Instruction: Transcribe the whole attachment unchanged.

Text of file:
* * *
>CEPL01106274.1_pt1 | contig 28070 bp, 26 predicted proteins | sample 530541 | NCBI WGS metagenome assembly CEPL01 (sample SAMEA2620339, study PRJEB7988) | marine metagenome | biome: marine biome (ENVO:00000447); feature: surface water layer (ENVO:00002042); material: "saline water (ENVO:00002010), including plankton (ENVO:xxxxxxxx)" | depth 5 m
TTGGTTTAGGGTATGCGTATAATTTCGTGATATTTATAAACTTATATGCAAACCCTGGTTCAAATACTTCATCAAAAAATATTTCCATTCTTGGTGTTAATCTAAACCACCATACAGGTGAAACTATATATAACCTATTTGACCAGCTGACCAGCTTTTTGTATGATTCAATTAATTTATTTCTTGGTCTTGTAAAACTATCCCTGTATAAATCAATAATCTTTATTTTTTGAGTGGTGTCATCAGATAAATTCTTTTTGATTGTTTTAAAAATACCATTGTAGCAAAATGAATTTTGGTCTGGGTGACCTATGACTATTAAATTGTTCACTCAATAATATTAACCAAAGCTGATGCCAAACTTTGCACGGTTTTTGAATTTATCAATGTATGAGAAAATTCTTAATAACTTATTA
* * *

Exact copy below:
>CEPL01106274.1_pt1 | contig 28070 bp, 26 predicted proteins | sample 530541 | NCBI WGS metagenome assembly CEPL01 (sample SAMEA2620339, study PRJEB7988) | marine metagenome | biome: marine biome (ENVO:00000447); feature: surface water layer (ENVO:00002042); material: "saline water (ENVO:00002010), including plankton (ENVO:xxxxxxxx)" | depth 5 m
TTGGTTTAGGGTATGCGTATAATTTCGTGATATTTATAAACTTATATGCAAACCCTGGTTCAAATACTTCATCAAAAAATATTTCCATTCTTGGTGTTAATCTAAACCACCATACAGGTGAAACTATATATAACCTATTTGACCAGCTGACCAGCTTTTTGTATGATTCAATTAATTTATTTCTTGGTCTTGTAAAACTATCCCTGTATAAATCAATAATCTTTATTTTTTGAGTGGTGTCATCAGATAAATTCTTTTTGATTGTTTTAAAAATACCATTGTAGCAAAATGAATTTTGGTCTGGGTGACCTATGACTATTAAATTGTTCACTCAATAATATTAACCAAAGCTGATGCCAAACTTTGCACGGTTTTTGAATTTATCAATGTATGAGAAAATTCTTAATAACTTATTA